This course is an introduction to one of the pillars of our modern understanding of nature: the theory of general relativity. General relativity is a theory of gravitation that is based on two principles: general covariance and the equivalence principle. The exploration of these concepts will take us to differential geometry, a topic that will occupy a significant portion of our time, and constitutes the foundation of the course. Once we have mastered differential geometry, the remaininig of our trip through general relativity will proceed downhill. We will discuss what singles out general relativity among many possible generally covariant theories that respect the equivalence principle, and how its predictions are in excellent agreement with observations from solar system to cosmological scales. Beyond these tests we shall also explore predictions that the theory makes, which have not been directly confirmed yet: the existence of black holes, and the phenomenon of gravitational radiation.For more information, see the (preliminary) detailed content.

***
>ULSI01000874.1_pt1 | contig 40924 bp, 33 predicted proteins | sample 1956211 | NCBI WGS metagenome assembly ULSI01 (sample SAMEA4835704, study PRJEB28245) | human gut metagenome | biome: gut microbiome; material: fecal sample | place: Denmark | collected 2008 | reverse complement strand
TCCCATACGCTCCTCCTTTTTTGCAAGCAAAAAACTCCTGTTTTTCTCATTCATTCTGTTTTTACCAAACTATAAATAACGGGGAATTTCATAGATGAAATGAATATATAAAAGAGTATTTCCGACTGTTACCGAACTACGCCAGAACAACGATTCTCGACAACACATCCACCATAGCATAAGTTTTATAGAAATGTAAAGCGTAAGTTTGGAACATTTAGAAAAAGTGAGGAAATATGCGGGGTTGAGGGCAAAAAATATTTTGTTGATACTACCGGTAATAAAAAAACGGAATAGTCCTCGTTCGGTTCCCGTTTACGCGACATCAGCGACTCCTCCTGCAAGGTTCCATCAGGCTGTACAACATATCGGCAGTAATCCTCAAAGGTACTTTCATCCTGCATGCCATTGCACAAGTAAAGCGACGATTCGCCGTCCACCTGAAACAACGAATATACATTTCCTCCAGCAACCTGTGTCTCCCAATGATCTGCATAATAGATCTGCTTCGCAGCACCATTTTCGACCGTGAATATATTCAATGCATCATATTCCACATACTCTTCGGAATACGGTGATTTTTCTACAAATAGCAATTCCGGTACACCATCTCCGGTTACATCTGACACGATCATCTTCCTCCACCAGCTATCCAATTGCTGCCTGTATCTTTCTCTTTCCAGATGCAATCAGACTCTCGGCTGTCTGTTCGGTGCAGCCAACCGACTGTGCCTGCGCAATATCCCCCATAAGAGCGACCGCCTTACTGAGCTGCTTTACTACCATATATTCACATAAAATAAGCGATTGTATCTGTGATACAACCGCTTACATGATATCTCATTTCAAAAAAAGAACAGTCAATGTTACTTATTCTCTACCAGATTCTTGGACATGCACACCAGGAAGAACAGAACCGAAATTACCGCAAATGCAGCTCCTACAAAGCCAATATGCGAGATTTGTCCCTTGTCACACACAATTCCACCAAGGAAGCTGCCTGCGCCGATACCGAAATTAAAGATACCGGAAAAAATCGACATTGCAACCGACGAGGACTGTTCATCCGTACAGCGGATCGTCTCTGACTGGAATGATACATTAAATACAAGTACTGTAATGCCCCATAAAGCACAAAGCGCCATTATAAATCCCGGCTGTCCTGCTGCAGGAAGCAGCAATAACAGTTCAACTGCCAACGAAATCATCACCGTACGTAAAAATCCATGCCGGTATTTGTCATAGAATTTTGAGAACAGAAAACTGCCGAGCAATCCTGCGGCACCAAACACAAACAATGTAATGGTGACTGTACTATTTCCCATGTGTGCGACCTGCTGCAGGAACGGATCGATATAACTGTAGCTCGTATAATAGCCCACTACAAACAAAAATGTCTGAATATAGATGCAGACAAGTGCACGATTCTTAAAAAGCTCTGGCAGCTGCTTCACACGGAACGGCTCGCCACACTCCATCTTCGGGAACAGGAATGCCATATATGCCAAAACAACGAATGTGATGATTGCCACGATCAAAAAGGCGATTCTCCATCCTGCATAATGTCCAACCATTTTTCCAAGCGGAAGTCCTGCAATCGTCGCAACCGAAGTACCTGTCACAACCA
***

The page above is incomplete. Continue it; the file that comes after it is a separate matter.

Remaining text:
Lecture 10, Lecture 11, Lecture 12, Lecture 13, Lecture 14, Lecture 15, Lecture 16, Lecture 17,
Lecture 18, Lecture 19, Lecture 20, Lecture 21, Lecture 22, Lecture 23, Lecture 24, Lecture 25.
Lecture 26, Lecture 27, Lecture 28 (Last).
Weekly homework assignments are due every Thursday. In order to learn the subject, it is extremely important that you complete the homework.
|Midterm||Th, November 28||11:00pm||Physics Building 104|
|Final||Tu, December 14||11:00pm||Physics Building 104|
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